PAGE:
Having spent some weeks in Barcelona this past summer, I was intrigued to read Carlos Ruiz Zafón’s series of novels about writers and booksellers in Franco-era Spain. I actually started with the third book in the series, The Prisoner of Heaven. I enjoyed it immensely and am hoping to read the other two, The Angel’s Game and The Shadow of the Wind before the end of the year. A fourth novel is expected soon, to complete the set. The books are not time sequential and do not have to be read in order.
Daniel Sempere runs a bookshop with his father, just off Las Ramblas in the gothic quarter of Barcelona. Daniel, his wife Beatriz and their newly born son, Julián live above the shop. They are happy, but Daniel has some doubts about his wife’s commitment to their marriage. Sempere and Son have only one employee, Fermín Romero de Tores and it is Fermín’s story that is divulged in The Prisoner of Heaven.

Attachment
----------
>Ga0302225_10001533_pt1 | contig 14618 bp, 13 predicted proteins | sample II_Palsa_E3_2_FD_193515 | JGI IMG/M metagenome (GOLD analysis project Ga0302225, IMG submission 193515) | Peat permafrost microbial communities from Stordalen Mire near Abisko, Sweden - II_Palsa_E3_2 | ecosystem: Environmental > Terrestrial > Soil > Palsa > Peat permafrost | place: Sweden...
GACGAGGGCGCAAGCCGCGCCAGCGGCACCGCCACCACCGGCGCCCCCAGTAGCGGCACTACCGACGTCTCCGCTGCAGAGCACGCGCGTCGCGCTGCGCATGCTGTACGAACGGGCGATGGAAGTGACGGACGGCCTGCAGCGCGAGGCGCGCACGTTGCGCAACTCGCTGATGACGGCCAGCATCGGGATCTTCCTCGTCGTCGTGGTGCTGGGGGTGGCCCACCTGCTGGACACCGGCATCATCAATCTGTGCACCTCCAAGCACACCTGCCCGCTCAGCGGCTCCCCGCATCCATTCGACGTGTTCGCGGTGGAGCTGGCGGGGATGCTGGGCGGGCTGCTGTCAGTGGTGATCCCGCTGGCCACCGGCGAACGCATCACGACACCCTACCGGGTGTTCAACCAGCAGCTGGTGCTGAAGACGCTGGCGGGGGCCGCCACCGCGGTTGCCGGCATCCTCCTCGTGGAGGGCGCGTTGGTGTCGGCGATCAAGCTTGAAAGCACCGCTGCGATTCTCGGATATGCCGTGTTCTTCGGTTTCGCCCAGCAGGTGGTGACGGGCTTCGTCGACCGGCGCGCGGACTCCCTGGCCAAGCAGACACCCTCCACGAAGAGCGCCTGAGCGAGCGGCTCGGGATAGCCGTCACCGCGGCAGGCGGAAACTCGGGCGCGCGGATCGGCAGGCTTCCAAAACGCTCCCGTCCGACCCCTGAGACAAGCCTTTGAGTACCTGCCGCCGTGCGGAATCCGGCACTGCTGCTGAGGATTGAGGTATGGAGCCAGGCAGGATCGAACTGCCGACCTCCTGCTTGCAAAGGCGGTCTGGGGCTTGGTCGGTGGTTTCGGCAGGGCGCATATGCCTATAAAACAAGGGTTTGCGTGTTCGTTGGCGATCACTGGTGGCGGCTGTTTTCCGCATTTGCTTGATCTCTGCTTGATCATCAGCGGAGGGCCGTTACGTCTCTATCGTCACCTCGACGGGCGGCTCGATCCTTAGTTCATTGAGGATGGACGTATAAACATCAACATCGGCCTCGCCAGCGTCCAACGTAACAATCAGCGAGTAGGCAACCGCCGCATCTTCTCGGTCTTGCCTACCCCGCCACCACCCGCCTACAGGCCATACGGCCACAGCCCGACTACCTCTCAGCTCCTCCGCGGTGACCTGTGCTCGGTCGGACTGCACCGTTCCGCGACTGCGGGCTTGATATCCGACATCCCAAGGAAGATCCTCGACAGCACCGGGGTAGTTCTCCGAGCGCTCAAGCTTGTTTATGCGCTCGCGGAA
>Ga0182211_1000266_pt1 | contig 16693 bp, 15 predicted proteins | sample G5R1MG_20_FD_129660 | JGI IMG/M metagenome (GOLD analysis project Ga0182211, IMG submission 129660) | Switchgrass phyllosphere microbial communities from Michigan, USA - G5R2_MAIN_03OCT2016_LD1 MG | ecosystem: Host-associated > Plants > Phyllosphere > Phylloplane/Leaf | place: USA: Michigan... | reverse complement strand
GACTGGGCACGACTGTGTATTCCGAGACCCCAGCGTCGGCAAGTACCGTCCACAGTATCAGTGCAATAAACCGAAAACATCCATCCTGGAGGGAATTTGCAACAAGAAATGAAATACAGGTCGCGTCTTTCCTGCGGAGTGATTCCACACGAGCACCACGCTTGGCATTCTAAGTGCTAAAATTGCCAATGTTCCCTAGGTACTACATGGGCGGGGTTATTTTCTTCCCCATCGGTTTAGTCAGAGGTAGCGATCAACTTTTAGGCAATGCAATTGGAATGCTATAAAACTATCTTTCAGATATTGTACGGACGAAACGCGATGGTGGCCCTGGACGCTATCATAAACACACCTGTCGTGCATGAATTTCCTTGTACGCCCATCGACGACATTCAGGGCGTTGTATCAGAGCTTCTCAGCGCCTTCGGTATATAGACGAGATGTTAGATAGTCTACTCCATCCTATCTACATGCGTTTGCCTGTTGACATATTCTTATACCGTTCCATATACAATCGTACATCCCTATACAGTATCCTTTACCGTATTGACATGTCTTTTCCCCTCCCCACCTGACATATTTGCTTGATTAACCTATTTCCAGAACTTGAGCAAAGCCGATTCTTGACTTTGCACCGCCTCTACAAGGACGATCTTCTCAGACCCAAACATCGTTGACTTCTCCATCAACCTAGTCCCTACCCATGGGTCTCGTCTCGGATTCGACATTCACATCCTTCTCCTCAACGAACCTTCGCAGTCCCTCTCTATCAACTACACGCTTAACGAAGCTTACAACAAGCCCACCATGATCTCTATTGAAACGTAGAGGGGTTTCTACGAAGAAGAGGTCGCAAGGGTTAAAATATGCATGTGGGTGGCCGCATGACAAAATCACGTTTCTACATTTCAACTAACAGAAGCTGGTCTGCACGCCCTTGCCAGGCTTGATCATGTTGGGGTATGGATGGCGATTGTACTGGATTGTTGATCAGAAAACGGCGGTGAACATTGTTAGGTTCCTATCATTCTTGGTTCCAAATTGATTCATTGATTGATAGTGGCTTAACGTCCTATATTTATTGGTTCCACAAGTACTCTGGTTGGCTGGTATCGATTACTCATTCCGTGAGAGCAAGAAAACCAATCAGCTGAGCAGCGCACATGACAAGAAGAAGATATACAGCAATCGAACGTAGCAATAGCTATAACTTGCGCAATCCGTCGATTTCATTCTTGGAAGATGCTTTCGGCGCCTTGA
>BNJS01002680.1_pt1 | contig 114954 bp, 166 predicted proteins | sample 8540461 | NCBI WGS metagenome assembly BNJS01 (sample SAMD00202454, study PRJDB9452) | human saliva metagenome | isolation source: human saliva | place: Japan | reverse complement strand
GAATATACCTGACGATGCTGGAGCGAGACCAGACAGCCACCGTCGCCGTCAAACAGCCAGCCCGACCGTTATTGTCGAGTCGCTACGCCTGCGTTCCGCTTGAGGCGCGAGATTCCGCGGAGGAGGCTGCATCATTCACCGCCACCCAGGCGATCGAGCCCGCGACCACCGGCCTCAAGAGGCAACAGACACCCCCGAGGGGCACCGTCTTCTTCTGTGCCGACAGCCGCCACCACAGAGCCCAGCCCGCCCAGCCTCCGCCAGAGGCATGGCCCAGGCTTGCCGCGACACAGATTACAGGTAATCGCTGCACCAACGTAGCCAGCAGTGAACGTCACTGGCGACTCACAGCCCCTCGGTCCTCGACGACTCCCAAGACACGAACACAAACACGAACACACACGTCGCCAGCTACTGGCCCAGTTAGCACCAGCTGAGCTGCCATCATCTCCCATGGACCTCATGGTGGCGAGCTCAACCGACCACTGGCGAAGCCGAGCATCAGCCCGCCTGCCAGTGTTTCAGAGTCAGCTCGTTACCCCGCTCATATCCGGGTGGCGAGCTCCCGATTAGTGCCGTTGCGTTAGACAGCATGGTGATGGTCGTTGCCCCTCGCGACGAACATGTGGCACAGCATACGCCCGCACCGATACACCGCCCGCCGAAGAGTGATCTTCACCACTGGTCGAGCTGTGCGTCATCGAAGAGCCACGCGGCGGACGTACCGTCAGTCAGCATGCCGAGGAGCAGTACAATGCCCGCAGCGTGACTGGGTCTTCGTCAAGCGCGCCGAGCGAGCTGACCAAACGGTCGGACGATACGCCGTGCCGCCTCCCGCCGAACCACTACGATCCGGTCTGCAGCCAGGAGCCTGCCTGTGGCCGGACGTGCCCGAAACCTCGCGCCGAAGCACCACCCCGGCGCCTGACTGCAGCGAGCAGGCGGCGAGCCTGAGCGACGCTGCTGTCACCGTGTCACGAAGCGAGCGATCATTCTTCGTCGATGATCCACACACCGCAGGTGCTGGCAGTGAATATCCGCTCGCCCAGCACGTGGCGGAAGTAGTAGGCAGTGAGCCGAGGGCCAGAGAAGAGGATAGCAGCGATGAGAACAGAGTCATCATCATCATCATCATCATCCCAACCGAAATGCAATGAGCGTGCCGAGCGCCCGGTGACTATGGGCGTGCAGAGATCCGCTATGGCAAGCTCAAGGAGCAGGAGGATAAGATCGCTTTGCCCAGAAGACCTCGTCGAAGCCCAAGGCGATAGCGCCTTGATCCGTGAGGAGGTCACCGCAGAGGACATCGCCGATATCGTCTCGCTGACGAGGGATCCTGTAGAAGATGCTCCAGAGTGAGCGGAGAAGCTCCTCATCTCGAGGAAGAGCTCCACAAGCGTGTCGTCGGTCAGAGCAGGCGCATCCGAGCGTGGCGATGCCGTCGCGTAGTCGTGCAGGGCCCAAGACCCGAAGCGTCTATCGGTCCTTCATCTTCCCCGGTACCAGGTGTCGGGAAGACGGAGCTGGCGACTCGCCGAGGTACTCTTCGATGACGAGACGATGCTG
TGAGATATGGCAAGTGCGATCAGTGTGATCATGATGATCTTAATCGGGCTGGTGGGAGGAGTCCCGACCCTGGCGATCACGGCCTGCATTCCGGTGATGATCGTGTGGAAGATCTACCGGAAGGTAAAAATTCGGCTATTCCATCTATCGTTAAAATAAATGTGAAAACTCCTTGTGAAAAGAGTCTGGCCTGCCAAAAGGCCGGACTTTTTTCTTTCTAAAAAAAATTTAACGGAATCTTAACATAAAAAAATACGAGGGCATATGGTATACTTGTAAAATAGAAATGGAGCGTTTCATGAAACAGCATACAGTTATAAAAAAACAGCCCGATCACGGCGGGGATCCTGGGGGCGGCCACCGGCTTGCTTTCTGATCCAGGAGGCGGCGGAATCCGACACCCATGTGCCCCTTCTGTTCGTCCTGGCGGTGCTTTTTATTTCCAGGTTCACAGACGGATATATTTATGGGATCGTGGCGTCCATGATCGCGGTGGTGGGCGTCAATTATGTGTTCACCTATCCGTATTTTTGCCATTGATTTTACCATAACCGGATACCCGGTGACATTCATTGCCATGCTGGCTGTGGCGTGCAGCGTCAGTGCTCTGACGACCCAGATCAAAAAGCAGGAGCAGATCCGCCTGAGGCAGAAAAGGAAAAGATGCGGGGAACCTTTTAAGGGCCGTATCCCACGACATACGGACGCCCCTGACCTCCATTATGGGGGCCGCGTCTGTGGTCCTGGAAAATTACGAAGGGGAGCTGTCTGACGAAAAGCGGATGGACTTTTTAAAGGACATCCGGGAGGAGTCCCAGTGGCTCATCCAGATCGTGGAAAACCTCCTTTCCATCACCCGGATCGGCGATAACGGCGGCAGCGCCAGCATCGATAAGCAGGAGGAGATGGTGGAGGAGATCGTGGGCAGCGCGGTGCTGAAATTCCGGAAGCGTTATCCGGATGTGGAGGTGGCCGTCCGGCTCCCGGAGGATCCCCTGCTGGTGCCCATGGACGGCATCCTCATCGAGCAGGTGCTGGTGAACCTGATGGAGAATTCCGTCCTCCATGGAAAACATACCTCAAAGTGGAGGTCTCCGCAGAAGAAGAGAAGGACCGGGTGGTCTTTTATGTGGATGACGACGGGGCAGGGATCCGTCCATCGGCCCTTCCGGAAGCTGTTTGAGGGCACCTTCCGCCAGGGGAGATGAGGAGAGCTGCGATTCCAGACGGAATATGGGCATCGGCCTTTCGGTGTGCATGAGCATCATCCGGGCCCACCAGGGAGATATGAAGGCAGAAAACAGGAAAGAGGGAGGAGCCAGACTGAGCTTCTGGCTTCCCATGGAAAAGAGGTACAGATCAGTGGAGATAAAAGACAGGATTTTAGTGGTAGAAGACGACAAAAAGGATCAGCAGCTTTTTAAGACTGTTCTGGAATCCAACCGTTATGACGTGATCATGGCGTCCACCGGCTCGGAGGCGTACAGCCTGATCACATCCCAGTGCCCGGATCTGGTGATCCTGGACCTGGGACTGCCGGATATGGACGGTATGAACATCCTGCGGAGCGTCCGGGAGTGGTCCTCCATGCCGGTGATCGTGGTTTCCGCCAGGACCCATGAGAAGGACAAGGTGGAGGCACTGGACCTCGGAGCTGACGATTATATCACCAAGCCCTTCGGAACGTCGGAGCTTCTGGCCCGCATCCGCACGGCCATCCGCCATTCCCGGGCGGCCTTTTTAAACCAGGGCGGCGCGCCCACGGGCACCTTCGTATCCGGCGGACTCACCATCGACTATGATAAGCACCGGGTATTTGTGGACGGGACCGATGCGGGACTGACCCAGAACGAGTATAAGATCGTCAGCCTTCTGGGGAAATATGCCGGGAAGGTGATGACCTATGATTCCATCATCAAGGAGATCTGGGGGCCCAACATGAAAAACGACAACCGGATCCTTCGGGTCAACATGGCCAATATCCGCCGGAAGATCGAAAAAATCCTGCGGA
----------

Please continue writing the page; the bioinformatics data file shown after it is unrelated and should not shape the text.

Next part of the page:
Life in Franco-era Spain was fraught with danger. The Fascist regime was eager to eradicate any and all opposition, and many intellectuals, scholars and writers were imprisoned during the early years to quash intellectual discourse and political resistance. Fermín was one such prisoner (though not the Prisoner of Heaven of the title) and this novel tells of his capture, imprisonment and escape from the Castell de Montjuïc at the top of Barcelona’s highest coastal vantage point.
Zafón tells the story with tender prose and endears each character to the reader. After a mysterious stranger enters the bookshop and leaves a very enigmatic and expensive gift for Fermín, he reveals his tale to Daniel. The story then navigates between the end of the Spanish Civil War era and the present-day of 1957. Zafón weaves in the history of Catalan resistance and the struggle to combat the Franco regime within this fiercely independent region with deftness and gives a real sense of time and place to the narrative. Questions are answered as new mysteries are revealed and I was quite entranced by The Prisoner of Heaven.